Today the average male lives to be 78 years old and the female 82 years old. We expect those figures to be 83 and 88 within the next 10 years. There are those who believe the aging process can be slowed as well. We agree with them. That means there isn’t a hope of pension plans coping with the financial demands under the best of circumstances. The answer, of course, is no one retires and receives benefits until they are 70 years old starting with today’s 62 year olds, and that is just for starters. Each year corporations and congress will have to readdress and update the system. People had best immediately start their own retirement plans because if they don’t they’ll end up indigent. Defined benefit plans are on the way out and will be extinct in several years. Those of you over 50 will get the shaft, and those under 50 can plan for the future. If you want to retire with a $3,000 a month income you’ll have to have $500,000 in US government bonds or something that will return that safely. You are going to have to depend on yourselves. You can’t believe government and corporate promises – you have to depend upon yourself.

George Bush left Mar del Plata empty handed. He should have stayed home. The visit badly damaged his reputation. It showed the deep-seated animosity latent in Latin America toward the Bush administration, but they do not harbor any negative feelings toward the American people. The bottom line is the neocons have brought little new to the table to re-ignite talks. The sticking points are US farm subsidies and the fear these smaller economies would be overwhelmed. Almost all countries said they’d renew talks, which means little.

The pact that Bush has maintained would help reduce poverty and boost economic growth has drawn vehement opposition from some leaders who say it would exacerbate large economic disparities across the region. Five countries refused to take part in the negotiations, Brazil, Argentina, Venezuela, Paraguay and Uruguay, which rendered the FTAA negotiations worthless. The game isn’t over, but Latin America won this round. What they won was time. Most nations don’t have the oil revenues that Venezuela has so they cannot be as strident and hesitate to alienate anyone much less the US. All of Latin America has voted populist or socialist because the US has forced them to do so. Brazil wants a much better deal. Chile just wants to get along – they could go either way. That could change for the worse in the near future, as Lula is unelectable in Brazil due to recent scandals. We don’t believe Argentina, Venezuela and Uruguay, under their present leadership, will ever join FTAA. Even the elitist Zogby Poll has 80% of Latin America anti Bush and in Argentina and Brazil it is over 90%. The latest US moves militarily in Colombia and Paraguay have South Americans very upset. The US is putting military troops all over South America certainly in anticipation of starting real trouble as they have elsewhere. This situation is grave because they don’t have enough troops for Iraq. The South American distribution of US troops and mercenaries have to be very important to the neocons to spare the personnel. We believe they are going to ferment warfare if they cannot get FTAA by diplomatic means. That means the South American countries should be training and expanding their militaries and arming themselves to the teeth.

South and Central America and Mexico do not want to lose their sovereignty, especially in the Andean region. They are very receptive to Hugo Chavez’s call for financial independence from US and international elitist corporate interests. These people have been exploited for over 500 years and that is about to end. In Bolivia, Evo Morales is as outspoken as Hugo Chavez is, and he joined Chavez at Friday’s stadium rally to protest Bush and FTAA. He said he wants to nationalize oil and natural gas and that is fine as long as its owners are compensated. As you know this happened in Mexico year’s ago. Chile is playing both sides and it will cost them in the end.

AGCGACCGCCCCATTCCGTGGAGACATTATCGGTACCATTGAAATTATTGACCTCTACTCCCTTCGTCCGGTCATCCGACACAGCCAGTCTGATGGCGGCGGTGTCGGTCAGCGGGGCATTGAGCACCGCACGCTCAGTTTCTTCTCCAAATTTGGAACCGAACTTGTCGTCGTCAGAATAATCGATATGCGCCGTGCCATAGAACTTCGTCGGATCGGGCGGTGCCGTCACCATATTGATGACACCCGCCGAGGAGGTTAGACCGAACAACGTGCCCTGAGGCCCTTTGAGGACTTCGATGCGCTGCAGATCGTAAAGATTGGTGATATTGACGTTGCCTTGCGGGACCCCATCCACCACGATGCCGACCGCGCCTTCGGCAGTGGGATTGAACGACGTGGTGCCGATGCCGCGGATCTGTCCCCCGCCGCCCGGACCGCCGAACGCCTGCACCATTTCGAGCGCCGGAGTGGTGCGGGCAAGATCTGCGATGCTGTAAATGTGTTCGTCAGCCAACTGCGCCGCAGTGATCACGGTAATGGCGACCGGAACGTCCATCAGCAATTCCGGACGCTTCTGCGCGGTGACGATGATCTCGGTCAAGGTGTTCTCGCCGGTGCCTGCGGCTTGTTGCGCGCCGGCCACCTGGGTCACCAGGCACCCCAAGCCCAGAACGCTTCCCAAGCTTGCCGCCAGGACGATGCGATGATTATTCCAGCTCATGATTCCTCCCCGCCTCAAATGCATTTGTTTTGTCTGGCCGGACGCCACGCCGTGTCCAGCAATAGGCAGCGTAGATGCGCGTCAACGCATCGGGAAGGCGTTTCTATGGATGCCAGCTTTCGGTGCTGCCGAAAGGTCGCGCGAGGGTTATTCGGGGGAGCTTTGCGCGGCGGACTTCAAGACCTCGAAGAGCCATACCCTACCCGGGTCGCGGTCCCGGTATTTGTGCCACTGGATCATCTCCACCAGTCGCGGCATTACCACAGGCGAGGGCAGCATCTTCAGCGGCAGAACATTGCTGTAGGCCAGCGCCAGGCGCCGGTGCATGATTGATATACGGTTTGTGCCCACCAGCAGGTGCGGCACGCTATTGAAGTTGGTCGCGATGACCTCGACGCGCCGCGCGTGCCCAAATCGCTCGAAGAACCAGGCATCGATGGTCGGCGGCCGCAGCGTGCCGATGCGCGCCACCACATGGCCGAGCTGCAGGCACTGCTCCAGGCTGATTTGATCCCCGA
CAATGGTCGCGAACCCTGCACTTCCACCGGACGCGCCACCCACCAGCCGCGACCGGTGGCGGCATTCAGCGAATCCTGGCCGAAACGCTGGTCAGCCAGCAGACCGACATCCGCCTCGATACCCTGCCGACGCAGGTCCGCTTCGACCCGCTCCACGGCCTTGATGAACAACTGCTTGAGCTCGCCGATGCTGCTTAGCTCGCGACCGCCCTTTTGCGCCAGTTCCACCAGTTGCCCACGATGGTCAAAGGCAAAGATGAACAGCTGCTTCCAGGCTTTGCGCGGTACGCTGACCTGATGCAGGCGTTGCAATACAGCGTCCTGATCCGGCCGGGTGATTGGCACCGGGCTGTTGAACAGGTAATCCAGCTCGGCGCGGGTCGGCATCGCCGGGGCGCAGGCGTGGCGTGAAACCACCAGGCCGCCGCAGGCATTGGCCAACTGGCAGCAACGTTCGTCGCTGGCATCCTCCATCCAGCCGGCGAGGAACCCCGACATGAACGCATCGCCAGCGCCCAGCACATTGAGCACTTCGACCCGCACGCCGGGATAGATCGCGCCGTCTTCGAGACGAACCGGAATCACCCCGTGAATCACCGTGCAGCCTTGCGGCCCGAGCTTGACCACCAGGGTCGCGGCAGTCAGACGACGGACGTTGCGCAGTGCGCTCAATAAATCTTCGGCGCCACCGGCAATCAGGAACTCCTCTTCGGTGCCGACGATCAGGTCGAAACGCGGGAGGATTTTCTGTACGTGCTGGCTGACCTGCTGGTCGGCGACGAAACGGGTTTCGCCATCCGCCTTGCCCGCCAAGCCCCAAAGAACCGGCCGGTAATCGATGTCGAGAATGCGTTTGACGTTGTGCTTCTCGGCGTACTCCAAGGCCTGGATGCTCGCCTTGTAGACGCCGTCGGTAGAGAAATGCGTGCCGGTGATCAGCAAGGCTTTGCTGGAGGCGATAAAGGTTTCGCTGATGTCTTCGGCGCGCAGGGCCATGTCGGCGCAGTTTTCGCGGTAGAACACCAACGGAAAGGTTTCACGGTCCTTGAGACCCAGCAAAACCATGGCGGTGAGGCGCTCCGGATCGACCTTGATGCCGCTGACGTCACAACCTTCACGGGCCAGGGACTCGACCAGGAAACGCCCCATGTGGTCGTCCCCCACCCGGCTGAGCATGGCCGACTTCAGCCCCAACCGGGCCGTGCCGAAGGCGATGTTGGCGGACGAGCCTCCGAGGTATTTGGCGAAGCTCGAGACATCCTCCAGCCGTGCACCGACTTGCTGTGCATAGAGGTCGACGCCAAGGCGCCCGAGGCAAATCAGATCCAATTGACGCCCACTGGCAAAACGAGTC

With NAFTA both Mexico and Canada have found it’s not a two-way street. It is the rules according to the Bush neocons. Internationalist, transnational corporations, many of which in tandem with other integrated monopolistic enterprises, dictate prices for goods, want to dictate prices for natural resources and want everyone to work for slaves’ wages as they become richer and more powerful and we become poorer. This administration wouldn’t know a level playing field from a turnip patch. The corporations like it the way it is, as do the rich of other countries. It is not only Americans who are losers, but also citizens of all countries. The field of course from a nationalist’s point of view cannot be really level. If it was the US would collapse and that is where it is headed. If we thought for a minute free trade would help everyone, we’d be for it. The US is too highly leveraged and the only way America can now protect itself is via protective tariffs. If it is not done the economy will collapse and that is not in anyone’s best interest.

As Mexicans well know, NAFTA has been a bust. If it had been successful over the last 11 years 10 million would not have had to become illegal aliens. Who wants FTAA after seeing how Mexico got shafted? Only the international conglomerates and the wealthy made out. Maqueladoras may provide employment, but we class them as slave labor camps, just cheap exploitative labor. Latin nations who join CAFTA and FTAA will all end up like Mexico. Part of the problem is that the media won’t report the truth, so Americans do not know what Mexico and our Latin neighbors and friends already know. The failure to foist FTAA at the Summit of the Americas and the demonstrations were a glorious reflection of free people who refuse to be bamboozled by elitists.

Fortunately, as long as George Bush and the neocons run America in an arrogant, belligerent and bellicose manner, the polite, conservative family oriented Latin Americans will never sign FTAA. Bush is the focus of their anger and this is justified, but don’t take your eye off the ball. He is just one emissary of a conspiracy for world government. Latin America should look ahead to when the neocons are gone in 39 months and get ready for a continuing battle for sovereignty. There will be another illuminist behind him that won’t be easy to hate. The problem is free trade and globalization, which is in the neocons best interest. George Bush has made it easy to reject FTAA. It is not easy to find an administration that allies with dictatorships, oligarchies, who tortures innocent people, uses secret assassinations sometimes of duly elected world leaders, allows kidnapping anywhere in the world and indefinite detention and meddles in wars and sanctions worldwide. He is reviled and scorned all over the world, but again focuses on the mission, which is an end to free trade, globalization and one-world government.